That miserable situation becomes obvious after the first encounter with Dr. Rada Trajkovic on her arrival to hotel "Grand" where the discussion took place. Namely, Dr. Trajkovic arrived escorted by two UNMiK policeman, one of them British, the other American! The discussion took place in one of the five meeting halls of the hotel, while all the time six UNMiK policemen armed by automatic weapons kept guard in front of the hall entrance. Given the "suitable" equipment carried by our guards, it was rather scary to leave the hall to go to the bathroom, for example. We were instructed not to go outside and to speak English, and under no circumstances Serbian language, if we have to go out! About 180 Serbs live in Pristina, all of them in one apartment building, surrounded by barbed wire and in presence of KFOR armored troop carriers. They live under virtual house arrest, and go shopping for food with armed escort.
This miserable situation for Serbs in Kosovo and Metohija was underlined in our dialog with views about "need to punish Serbia" or presentations of lists of evil inflicted on Albanians by Serbs during the last century. Our attempt to accept that ethnic Albanians had destroyed over one hundred Serb churches, but that previously Serbs had destroyed many mosques was rejected outright. Instead of mutual condemnation of mutually committed crimes, that could lead to fruitful dialog, the Serb side responded by impressive lists of evil inflicted in the past and present on the Serbs by ethnic Albanians. Such "open" dialog was welcomed by madam Diba, Radio Free Europe director in Prague, and greeted by silence by Susan Manuel. However, the participants should be commended for remaining civil during the debate.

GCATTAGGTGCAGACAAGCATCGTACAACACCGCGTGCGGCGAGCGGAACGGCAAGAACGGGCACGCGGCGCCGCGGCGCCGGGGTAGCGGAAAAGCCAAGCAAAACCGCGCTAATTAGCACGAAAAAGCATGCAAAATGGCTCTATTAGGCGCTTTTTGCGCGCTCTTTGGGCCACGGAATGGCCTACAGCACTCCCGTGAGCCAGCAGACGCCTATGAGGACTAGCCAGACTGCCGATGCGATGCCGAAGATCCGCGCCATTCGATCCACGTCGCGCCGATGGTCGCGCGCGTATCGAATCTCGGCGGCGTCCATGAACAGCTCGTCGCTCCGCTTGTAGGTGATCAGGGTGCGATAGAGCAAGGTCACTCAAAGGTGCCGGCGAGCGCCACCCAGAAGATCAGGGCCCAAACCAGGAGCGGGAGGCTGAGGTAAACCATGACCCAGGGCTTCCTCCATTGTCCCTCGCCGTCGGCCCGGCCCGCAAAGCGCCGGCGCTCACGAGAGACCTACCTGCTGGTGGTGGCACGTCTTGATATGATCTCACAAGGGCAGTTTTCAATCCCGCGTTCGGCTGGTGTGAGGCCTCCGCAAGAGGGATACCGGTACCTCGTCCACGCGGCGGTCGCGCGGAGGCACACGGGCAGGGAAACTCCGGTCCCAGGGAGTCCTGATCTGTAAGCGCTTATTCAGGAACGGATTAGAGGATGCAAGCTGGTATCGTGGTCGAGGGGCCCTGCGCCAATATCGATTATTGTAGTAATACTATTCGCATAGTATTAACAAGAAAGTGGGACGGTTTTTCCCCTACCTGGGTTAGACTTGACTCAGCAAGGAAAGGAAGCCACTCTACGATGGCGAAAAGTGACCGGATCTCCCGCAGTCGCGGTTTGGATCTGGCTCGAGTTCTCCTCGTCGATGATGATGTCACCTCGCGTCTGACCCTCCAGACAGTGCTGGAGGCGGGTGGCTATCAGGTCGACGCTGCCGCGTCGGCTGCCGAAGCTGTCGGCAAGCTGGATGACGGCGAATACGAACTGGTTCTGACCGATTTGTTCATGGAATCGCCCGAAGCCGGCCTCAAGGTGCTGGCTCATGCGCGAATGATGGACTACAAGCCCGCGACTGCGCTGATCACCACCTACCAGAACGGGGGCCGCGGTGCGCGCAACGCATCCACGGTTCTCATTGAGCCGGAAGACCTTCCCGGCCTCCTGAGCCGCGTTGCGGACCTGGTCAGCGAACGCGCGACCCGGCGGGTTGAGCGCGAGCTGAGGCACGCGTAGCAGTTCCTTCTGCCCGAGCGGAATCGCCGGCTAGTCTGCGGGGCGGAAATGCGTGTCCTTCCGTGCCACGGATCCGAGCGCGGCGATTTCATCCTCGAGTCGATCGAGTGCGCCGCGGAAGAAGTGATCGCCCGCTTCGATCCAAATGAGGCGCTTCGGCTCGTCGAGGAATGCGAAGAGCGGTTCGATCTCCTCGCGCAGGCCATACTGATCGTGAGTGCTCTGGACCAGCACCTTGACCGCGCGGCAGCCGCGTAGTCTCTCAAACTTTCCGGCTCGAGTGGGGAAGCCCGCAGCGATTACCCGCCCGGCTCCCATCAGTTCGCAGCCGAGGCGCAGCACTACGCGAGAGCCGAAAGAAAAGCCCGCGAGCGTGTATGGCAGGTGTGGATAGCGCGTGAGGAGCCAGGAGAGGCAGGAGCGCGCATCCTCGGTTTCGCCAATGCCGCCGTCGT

For me personally that was a ray of hope for the future that still hasn't started in Kosovo and Metohija. I would especially like to emphasize that in the direct conversations during the brakes for lunch or dinner we had professional conversations with colleagues from Pristina and even discussed cooperation in graduate studies between the universities in Pristina and Belgrade.
I think that I had a chance to note differences between face to face dialog and public, taped, discussion. I prefer not to draw any conclusions from that. That fact may offer hope that some future talks may be more successful. However, if we conclude this dialog with the statement of one of ethnic Albanian participants that the return of expelled Serbs will be only possible once the fate of all missing Albanians becomes known, optimism wanes. This reasoning behind the aforementioned statement is that the Albanian population is fearful that torture recalled from Milosevic regime may be repeated. If that is true, and even if it isn't, Serbs must try to make sure that today neither friends nor enemies recognize in their behavior elements of Milosevic's arrogance, xenophobia and violence.
The author is a professor of international law